As a City Council member overseeing a city-owned agency, I have a fiduciary obligation to taxpayers to maintain vigilant and public oversight of this project. I reject any notion to the contrary, as I do any idea that the rate increase to fund the Vista Ridge pipeline was a blank check written on your behalf. I ultimately agree with the SAWS staff conclusion from 2014: that the pipeline is only a feasible and acceptable project if SAWS ratepayers are shielded from risk. And I believe Council has a responsibility – and the authority – to ensure it.

I am for long term water security for our children and grandchildren. THAT’S our top priority and that should be our true aim. I will work tirelessly to achieve it, while standing with neighbors who demand progress AND accountability.

Long term water security, which proves elusive to communities across the globe, is within our grasp if we remain focused on the future. It is vital to a strong and stable economy. But we can’t just be stable, we must also grow our economy, and nothing we do will be as important as cultivating a workforce that is ready for 21st century careers.

In 2016, we need to unite the disparate partners in education – school districts to universities to community colleges to charters – on the goals of literacy, college and career readiness, and bridging the gap between the skills our workforce has and the skills they will soon need. This is critically important in a community like northwest San Antonio, the center of gravity for our medical and biosciences community, the home of the city’s flagship state university, and the place where three fortune 500 companies work in tandem with a mosaic of small businesses, technical and vocational training academies and our military.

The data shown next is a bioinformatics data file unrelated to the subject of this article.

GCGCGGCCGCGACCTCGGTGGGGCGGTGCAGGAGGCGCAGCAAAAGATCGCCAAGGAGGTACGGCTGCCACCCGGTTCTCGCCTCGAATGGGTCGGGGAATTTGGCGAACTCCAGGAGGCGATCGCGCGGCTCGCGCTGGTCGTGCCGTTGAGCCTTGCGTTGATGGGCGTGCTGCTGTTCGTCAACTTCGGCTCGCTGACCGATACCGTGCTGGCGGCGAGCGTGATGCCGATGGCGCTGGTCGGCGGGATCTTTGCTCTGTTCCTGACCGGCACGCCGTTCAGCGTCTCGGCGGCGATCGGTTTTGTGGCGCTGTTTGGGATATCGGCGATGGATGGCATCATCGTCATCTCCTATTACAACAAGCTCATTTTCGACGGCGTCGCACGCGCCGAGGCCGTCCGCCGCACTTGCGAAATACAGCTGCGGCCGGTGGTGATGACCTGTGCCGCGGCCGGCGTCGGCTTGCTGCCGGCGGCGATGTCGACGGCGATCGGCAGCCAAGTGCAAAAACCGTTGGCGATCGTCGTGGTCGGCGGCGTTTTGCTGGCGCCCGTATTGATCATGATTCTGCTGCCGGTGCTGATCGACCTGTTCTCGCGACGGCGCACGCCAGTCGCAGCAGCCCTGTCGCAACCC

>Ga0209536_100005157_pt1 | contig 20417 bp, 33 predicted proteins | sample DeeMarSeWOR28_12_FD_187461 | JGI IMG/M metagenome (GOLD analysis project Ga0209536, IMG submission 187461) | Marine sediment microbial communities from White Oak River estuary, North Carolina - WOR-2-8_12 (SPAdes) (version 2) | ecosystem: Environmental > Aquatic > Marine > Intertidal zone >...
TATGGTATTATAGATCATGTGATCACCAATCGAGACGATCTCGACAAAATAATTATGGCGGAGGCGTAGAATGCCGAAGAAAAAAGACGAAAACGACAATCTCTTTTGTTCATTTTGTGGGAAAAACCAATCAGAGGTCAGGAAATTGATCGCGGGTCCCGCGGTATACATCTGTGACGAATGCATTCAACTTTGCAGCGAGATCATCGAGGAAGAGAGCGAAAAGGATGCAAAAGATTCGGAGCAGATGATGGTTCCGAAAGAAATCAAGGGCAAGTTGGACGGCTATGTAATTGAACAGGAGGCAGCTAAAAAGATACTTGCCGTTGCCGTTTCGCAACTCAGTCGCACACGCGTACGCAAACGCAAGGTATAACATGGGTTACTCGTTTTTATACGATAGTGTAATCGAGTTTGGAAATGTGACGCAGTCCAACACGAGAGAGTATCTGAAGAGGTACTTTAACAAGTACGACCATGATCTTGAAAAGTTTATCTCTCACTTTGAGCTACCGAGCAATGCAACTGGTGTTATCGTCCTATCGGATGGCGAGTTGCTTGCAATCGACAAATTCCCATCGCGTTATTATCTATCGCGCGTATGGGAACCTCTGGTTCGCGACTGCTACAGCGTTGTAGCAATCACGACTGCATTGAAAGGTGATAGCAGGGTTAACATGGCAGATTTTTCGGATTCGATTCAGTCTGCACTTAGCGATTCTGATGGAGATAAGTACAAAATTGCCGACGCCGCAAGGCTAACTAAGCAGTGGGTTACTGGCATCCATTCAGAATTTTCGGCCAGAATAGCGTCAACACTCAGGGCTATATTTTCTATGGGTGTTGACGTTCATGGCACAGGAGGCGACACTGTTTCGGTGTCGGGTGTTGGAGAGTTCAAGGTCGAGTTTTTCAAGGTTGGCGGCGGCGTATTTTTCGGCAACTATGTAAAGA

We continue our work with the Medical Center Alliance and the San Antonio Medical Foundation to align our infrastructure priorities amid increasing competition to our north and south. The medical industry in San Antonio comprises almost a third of our present-day GDP, and the South Texas Medical Center area employs roughly 56,000 San Antonians. With nearly 300 acres still undeveloped and an estimated capacity of another 50,000 workers over the next 30 years, the Medical Center is the canvas on which we will see the success (or failure) of our ability to build the San Antonio of tomorrow.

That same kind of opportunity to build a new model exists with the University of Texas at San Antonio, a school that is on a steady upward trajectory to becoming a premiere, Tier One institution. I’m convinced that UTSA has been at the center of our city’s growth and can be one of the main reasons for continued economic development.

An average of 5,000 students walk across the stage each year at UTSA to receive a diploma, helping to produce the work force needed to meet demands across industries. It is the center of the cybersecurity world, a new pillar industry in a burgeoning global field. It is a place where entrepreneurship is meeting sustainability policy in the exact recipe needed to make green tech profitable. In that way, UTSA is an agent of positive change for San Antonio, providing the future leaders, scientists, physicians, engineers, and business executives, that our city, that Texas, and that this country need.

For the past three years, my office has been aligning our capital improvement priorities with the university, to protect your neighborhood but also facilitate a campus environment that befits a top tier institution in a top tier city. Our community stands to gain by increasing the profile of higher education in San Antonio. And as long as I’m serving, I will continue to throw my support behind this great school because when UTSA becomes Tier One, San Antonio will become Tier One.